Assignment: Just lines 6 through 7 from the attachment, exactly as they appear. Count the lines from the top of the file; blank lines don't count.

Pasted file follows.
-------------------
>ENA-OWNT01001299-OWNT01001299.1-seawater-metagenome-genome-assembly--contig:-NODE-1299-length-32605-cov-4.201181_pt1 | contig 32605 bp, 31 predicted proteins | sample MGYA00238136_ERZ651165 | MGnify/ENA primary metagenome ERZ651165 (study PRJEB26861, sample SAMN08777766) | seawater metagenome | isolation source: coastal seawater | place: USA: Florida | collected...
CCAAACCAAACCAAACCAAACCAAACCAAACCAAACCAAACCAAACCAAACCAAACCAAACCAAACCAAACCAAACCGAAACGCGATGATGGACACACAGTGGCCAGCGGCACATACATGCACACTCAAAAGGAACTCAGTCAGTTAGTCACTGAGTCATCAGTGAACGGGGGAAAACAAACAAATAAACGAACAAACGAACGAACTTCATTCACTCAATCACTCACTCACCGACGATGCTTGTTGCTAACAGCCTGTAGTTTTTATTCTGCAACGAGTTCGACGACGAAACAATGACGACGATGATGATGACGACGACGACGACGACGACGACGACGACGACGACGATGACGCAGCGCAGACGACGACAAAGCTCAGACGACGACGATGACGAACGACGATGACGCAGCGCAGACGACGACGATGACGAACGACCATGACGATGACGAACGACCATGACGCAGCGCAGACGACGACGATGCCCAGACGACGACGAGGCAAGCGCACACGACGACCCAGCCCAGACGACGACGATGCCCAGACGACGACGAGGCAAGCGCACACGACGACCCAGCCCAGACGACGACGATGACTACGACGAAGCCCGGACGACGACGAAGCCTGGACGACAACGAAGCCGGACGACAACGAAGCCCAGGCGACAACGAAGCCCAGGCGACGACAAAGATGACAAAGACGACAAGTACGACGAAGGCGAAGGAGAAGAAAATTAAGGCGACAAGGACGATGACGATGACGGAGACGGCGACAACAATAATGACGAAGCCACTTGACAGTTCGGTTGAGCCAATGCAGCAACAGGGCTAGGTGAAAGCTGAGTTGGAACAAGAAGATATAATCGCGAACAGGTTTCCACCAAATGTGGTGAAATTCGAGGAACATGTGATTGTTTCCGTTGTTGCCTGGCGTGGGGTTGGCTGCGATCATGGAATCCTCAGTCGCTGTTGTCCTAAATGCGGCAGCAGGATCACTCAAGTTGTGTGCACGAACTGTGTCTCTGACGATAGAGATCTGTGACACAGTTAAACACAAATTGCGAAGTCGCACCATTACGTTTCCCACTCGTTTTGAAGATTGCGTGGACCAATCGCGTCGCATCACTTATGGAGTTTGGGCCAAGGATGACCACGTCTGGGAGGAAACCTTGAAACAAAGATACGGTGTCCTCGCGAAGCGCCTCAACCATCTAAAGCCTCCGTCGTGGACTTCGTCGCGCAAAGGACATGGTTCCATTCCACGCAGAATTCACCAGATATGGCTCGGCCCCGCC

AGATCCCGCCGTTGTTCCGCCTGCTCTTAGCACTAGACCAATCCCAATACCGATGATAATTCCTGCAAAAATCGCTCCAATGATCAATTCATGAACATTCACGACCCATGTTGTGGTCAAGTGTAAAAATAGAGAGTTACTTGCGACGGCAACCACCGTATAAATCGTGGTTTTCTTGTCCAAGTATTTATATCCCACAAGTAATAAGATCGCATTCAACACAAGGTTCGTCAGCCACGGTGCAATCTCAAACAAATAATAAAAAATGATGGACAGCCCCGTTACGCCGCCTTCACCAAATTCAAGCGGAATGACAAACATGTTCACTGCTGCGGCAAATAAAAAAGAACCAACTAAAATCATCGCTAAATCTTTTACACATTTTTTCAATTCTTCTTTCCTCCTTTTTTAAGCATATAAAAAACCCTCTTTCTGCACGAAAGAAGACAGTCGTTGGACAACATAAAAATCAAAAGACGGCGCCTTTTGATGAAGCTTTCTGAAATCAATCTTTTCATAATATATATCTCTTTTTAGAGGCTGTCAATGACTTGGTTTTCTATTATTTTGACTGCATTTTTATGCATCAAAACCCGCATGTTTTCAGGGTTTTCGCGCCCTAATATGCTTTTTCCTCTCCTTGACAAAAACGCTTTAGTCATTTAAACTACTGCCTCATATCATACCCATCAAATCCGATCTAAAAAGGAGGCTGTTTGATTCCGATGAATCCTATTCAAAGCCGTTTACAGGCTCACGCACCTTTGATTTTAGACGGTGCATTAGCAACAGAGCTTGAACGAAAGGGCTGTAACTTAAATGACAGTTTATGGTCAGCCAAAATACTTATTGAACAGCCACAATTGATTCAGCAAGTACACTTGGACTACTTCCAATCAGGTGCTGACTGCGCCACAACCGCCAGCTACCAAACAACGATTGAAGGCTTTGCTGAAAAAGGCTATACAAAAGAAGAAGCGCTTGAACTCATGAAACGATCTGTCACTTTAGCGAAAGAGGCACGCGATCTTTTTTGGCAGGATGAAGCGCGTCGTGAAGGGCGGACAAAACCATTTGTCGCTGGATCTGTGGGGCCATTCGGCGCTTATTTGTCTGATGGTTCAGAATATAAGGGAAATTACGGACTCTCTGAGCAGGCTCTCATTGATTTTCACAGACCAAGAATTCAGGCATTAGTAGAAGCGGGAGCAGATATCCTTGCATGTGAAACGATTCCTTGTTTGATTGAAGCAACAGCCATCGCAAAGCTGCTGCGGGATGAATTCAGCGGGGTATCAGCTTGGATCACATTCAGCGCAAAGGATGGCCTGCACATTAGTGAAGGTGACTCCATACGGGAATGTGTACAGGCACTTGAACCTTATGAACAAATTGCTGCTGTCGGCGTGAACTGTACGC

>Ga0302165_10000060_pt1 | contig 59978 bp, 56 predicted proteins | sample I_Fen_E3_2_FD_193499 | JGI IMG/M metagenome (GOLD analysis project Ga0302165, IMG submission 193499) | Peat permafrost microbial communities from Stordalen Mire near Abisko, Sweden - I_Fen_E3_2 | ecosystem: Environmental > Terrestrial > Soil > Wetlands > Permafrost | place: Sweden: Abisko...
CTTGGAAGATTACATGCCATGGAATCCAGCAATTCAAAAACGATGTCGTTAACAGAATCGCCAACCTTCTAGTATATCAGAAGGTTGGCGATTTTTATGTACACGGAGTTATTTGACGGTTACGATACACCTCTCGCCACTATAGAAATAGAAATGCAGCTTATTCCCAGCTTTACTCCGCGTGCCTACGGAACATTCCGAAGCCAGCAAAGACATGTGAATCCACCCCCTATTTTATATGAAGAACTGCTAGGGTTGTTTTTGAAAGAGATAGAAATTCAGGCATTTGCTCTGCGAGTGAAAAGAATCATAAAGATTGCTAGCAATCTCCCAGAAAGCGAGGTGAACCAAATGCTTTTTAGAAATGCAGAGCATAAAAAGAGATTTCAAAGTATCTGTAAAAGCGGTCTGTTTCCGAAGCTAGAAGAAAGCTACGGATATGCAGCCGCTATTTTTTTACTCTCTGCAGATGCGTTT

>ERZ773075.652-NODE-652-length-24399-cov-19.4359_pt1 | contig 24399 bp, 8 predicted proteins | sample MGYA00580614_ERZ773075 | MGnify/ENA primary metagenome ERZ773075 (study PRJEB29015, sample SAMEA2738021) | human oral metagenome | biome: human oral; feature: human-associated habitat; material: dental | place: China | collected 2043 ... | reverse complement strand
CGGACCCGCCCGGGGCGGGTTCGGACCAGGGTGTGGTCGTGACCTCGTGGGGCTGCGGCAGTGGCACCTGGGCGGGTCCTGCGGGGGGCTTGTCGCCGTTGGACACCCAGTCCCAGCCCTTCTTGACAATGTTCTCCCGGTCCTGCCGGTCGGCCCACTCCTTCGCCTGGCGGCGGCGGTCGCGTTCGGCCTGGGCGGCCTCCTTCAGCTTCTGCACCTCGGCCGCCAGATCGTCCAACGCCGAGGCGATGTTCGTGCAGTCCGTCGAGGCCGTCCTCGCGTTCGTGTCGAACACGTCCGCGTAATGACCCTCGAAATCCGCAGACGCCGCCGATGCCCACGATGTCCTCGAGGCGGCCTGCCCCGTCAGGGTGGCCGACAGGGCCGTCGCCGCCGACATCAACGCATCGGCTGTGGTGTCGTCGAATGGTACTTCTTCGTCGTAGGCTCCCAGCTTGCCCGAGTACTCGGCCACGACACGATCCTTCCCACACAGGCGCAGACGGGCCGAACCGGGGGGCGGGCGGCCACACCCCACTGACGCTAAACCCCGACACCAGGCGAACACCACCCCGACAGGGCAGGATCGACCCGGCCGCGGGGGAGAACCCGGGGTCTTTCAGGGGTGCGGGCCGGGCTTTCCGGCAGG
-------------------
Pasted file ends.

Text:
>ERZ773075.652-NODE-652-length-24399-cov-19.4359_pt1 | contig 24399 bp, 8 predicted proteins | sample MGYA00580614_ERZ773075 | MGnify/ENA primary metagenome ERZ773075 (study PRJEB29015, sample SAMEA2738021) | human oral metagenome | biome: human oral; feature: human-associated habitat; material: dental | place: China | collected 2043 ... | reverse complement strand
CGGACCCGCCCGGGGCGGGTTCGGACCAGGGTGTGGTCGTGACCTCGTGGGGCTGCGGCAGTGGCACCTGGGCGGGTCCTGCGGGGGGCTTGTCGCCGTTGGACACCCAGTCCCAGCCCTTCTTGACAATGTTCTCCCGGTCCTGCCGGTCGGCCCACTCCTTCGCCTGGCGGCGGCGGTCGCGTTCGGCCTGGGCGGCCTCCTTCAGCTTCTGCACCTCGGCCGCCAGATCGTCCAACGCCGAGGCGATGTTCGTGCAGTCCGTCGAGGCCGTCCTCGCGTTCGTGTCGAACACGTCCGCGTAATGACCCTCGAAATCCGCAGACGCCGCCGATGCCCACGATGTCCTCGAGGCGGCCTGCCCCGTCAGGGTGGCCGACAGGGCCGTCGCCGCCGACATCAACGCATCGGCTGTGGTGTCGTCGAATGGTACTTCTTCGTCGTAGGCTCCCAGCTTGCCCGAGTACTCGGCCACGACACGATCCTTCCCACACAGGCGCAGACGGGCCGAACCGGGGGGCGGGCGGCCACACCCCACTGACGCTAAACCCCGACACCAGGCGAACACCACCCCGACAGGGCAGGATCGACCCGGCCGCGGGGGAGAACCCGGGGTCTTTCAGGGGTGCGGGCCGGGCTTTCCGGCAGG